Costumes of the carnival in Venice

Carnival in Venice

“Carnevale” is one of the most colorful celebrations in the world!

Carnival in Venice is a one-of-a-kind celebration suspended between past and present with a traditional local allure featuring many events. Among these, the two-day ‘Festa Veneziana’ with its typical masked regattas, the ‘Best Masked Costume Contest’ and the ‘Festa delle Marie’. Each year, Carnival includes celebrations whose history dates back to the times of the ‘Serenissima’, such as the famous eagle flight or the well-known ‘Flight of the Angel‘, to name but a few. Carnival in Venice is the purest example of the perfect meld of tradition, culture and entertainment all in one.

Carnevale season lasts about two weeks, culminating on the day of Carnival (called Martedi Grasso, or Fat Tuesday, in Italian). The weekend before Fat Tuesday usually sees the most parties and events, but during all of Carnevale season, the city of Venice is abuzz with costumed characters, street performers, scheduled concerts and entertainment, boat parades, and food stalls. Even if you don’t attend any of the parties or fancy masquerade balls, it’s definitely a fun time to visit.

Enjoy this video Manlio and I took in Venice at carnival time a few years ago:

This is a magical time in Venice. A visual feast. A giant step back to a time where the rich and famous, and infamous, donned mask and costume to participate in decadent, hedonistic pleasures of pre-lent. Lavish costumes are rented or purchased from talented Venetian ateliers or designed and created at home by talented Carnival attendees. Carnival provides a theatrical backdrop to Venice’s iconic scenery, and everyone in costume is expected to play their part. Venetian costume balls are a highlight of Carnival for those who can afford tickets to party the night away in Venice’s most exclusive private palaces. The year’s most opulent event is the “Il Ballo del Doge”, described by Vanity Fair as “the most sumptuous, refined and exclusive ball in the world.”

Are you looking for the most magical time of the year to visit Venice? Well look no further than “Carnevale” season! This is the time (February/March) of year when a wintry Venice comes alive with magic and mystery all in an effort to have maximum fun before Lent starts. Here are 9 ways to enjoy “Carnevale” in Venice:

  1. Wear a historical Venetian costume. Be sure to don a mask and parade along the alleys, bridges and squares. One can rent costumes anywhere from 400 Euros a day and up.
  2. Once you’ve got the costume, the ultimate “Carnevale” experience is to attend a masked ball. The Luna Hotel Baglioni hosts a 6-hour extravaganza complete with opera performances. Or enjoy Dinner Dansante “Le Menuet” at the Hotel Danieli where a dance master and a baroque quartet will involve people into traditional group dances such as minuets. With a price tag of €500 per person, the masked balls can cost as much to attend as your trip to Venice itself.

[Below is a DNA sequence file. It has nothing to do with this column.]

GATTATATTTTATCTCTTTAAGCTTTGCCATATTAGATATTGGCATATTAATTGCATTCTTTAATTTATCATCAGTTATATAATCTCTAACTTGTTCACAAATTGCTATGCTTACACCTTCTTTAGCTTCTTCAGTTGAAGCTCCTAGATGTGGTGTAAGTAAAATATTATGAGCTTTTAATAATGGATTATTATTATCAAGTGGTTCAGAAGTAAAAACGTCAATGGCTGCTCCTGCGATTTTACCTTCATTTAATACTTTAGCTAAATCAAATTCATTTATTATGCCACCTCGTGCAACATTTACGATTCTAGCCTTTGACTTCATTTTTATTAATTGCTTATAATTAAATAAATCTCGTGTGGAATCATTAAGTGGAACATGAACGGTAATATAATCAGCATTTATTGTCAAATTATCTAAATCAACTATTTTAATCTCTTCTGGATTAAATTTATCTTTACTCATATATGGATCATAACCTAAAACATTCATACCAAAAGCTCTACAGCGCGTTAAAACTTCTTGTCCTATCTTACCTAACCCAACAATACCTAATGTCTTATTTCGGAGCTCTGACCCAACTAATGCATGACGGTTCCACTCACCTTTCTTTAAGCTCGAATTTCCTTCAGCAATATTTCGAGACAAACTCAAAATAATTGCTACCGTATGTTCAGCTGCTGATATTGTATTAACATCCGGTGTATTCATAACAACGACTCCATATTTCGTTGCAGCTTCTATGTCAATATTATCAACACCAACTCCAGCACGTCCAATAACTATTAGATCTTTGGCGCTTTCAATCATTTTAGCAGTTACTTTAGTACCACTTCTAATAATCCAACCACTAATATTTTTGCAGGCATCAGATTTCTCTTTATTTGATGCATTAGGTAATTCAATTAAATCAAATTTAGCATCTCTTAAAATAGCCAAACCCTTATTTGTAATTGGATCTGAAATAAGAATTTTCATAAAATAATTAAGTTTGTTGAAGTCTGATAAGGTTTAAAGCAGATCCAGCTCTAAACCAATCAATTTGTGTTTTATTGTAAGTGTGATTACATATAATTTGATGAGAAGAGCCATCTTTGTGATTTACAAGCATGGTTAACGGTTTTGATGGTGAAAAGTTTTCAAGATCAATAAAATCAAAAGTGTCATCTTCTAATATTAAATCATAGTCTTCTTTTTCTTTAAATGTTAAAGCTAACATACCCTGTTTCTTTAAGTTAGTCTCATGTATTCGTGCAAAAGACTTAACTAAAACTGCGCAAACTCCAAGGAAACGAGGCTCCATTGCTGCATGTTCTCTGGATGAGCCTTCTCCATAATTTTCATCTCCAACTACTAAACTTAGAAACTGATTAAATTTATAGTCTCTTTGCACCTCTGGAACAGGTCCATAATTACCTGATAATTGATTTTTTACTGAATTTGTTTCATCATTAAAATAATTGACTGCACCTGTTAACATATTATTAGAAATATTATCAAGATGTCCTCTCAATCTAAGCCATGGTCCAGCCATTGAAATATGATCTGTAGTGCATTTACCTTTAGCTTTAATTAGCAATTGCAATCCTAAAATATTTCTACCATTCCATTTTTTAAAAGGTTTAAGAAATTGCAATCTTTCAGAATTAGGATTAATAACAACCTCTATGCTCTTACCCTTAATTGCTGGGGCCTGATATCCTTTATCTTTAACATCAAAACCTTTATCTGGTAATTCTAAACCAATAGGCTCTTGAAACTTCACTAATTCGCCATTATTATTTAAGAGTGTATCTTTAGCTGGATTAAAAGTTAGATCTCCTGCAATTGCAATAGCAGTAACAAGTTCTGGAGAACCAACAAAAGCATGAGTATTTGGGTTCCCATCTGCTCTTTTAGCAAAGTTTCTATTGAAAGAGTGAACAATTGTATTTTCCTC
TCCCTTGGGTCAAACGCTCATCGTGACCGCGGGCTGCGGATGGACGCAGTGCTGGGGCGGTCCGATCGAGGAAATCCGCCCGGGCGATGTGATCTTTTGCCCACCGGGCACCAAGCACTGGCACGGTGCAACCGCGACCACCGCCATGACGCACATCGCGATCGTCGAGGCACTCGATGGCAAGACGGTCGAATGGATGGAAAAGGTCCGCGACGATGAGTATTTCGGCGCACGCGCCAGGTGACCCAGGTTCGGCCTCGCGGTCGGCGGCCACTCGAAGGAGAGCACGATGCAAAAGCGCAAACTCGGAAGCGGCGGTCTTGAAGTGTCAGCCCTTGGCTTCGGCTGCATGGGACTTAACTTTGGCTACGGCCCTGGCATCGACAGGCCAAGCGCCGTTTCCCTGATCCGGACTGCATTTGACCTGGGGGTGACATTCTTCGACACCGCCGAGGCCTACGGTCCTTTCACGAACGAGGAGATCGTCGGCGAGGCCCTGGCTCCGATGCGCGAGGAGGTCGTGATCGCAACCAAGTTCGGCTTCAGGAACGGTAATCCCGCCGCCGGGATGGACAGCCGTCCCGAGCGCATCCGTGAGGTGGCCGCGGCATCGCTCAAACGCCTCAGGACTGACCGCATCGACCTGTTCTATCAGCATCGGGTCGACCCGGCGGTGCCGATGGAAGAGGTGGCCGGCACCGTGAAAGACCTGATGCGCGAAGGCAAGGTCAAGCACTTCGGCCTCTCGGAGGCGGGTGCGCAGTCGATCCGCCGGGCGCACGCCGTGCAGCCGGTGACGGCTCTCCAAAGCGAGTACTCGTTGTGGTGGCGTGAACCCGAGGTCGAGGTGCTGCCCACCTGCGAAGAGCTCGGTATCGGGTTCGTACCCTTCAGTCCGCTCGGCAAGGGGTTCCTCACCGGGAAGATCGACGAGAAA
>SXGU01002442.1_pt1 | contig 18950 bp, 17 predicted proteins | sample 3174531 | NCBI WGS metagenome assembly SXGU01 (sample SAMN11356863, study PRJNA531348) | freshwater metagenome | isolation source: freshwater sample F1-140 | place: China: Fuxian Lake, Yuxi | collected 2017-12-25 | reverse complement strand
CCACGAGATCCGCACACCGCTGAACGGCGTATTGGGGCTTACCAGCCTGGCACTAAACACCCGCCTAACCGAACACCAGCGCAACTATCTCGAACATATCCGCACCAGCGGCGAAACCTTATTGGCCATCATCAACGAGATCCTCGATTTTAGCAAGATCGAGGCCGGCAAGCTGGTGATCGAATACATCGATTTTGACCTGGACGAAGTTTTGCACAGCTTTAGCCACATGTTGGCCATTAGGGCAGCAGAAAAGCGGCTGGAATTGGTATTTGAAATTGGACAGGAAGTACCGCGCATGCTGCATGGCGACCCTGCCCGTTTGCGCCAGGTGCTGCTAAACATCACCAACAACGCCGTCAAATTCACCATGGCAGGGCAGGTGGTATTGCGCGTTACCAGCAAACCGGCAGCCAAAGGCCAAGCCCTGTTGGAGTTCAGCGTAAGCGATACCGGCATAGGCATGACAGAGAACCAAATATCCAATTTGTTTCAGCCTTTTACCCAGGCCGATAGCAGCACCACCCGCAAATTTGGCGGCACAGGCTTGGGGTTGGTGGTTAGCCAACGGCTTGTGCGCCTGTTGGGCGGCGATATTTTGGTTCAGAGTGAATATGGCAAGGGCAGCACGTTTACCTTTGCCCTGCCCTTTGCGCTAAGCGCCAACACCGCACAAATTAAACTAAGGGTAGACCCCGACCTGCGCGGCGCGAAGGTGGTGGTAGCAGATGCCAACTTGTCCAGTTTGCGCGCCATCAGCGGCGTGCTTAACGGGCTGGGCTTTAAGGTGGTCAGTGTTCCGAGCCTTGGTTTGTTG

3. Whether you’re going to a ball or not (depending on your budget), don’t miss the chance to learn Cotillion dancing, an essential part of any “Carnevale” costume ball. The Cotillion is a French dance dating back to early 18th century. The lady had a starring role in the “dance-game”: it was her role to entice her desired partner so he would invite her to dance. Little gifts were handed out at the end of the dance.
  4. Take a “Carnevale” themed photo tour of Venice. La Serenissisma is ideal to photograph year-round but with all of the folks parading around in colorful masks and costumes, now is a great time to get out the camera and venture into lesser-known Venice neighborhoods such as Castello and Cannaregio.
  5. Curious about Venetian cocktails? Take a “Carnevale” Pub Crawl. For us, the expensive balls were never quite our cup of tea. Instead, we opt to enjoy other events in the city, from the free shows and costume parades at Piazza San Marco to free guided museum tours and a costumed put crawl. The pub crawl, or giro d’ombra as it’s known in Italian, is very Venetian. A centuries old tradition itself, Venetians would move from bacaro to bacaro enjoying cicchetti (Venetian tapas) and a small glass of wine while socializing. The pub crawl is a great way to spend an evening out. When you visit us in Venice at any time of the year, we love taking our guests on cicchetti crawls!

    "Carnevale" is one of the most colorful celebrations in the world!

    Carnival of Venice

  6. Learn the secrets of Venice’s “Carnevale” with a special walking tour. Follow in the steps of adventurer Giacomo Casanova’s 18th century Venice “Carnevale”. A guide will immerse you in the history of “Carnevale” as well as the use of masks and how they are made. The tour ends with a hot cappuccino and a typical Italian carnival pastry, frittelle.
  7. Although the main events are centered around Piazza San Marco, Carnevale events are held in every sestiere, or neighborhood, of Venice, so be sure to wander into other areas. A fireworks show held in Piazza San Marco culminates Carnevale and the fireworks can be seen from almost anywhere in Venice.
  8. The final week of Carnevale is the busiest time to visit, but festivities are happening long before Fat Tuesday. If you don’t mind missing the biggest festivals, you’ll save some money by visiting during the first week of celebrations.
  9. Enjoy a Vivaldi Concert: A journey back to 18th century Venice isn’t complete without discovering the music from the times when Venice was the pleasure capital of the world. Venetian-born Antonio Vivaldi, is recognized today as one of the greatest Baroque composers. Even Bach studied with Vivaldi and his musical influence spread far and wide. Though Vivaldi concerts are also a quintessential Venetian experience you can attend any time of the year, there’s special Carnival Vivaldi concerts during the Carnival period. The special Carnival concert takes place in the sumptuously decorated Salone Capitolare, where you’ll most certainly feel as though you’re at the official Venice Carnival dinner show and ball, but again minus the extravagant price tag. The concert lasts about 90 minutes, and it’s another excellent way to spend an evening after dinner in Venice. The I Musici Veneziani Carnival Concert is only available during the Carnival period. A Vivaldi concert is a wonderful cultural way to experience for any time you’re visiting Venice.

If you would like a complete Venice Carnival experience, with the activities above for your very own small group of friends or family, contact me

Beautiful costumes of the carnival in Venice

Beautiful costumes of the Carnival in Venice-Photo by Audrey De Monte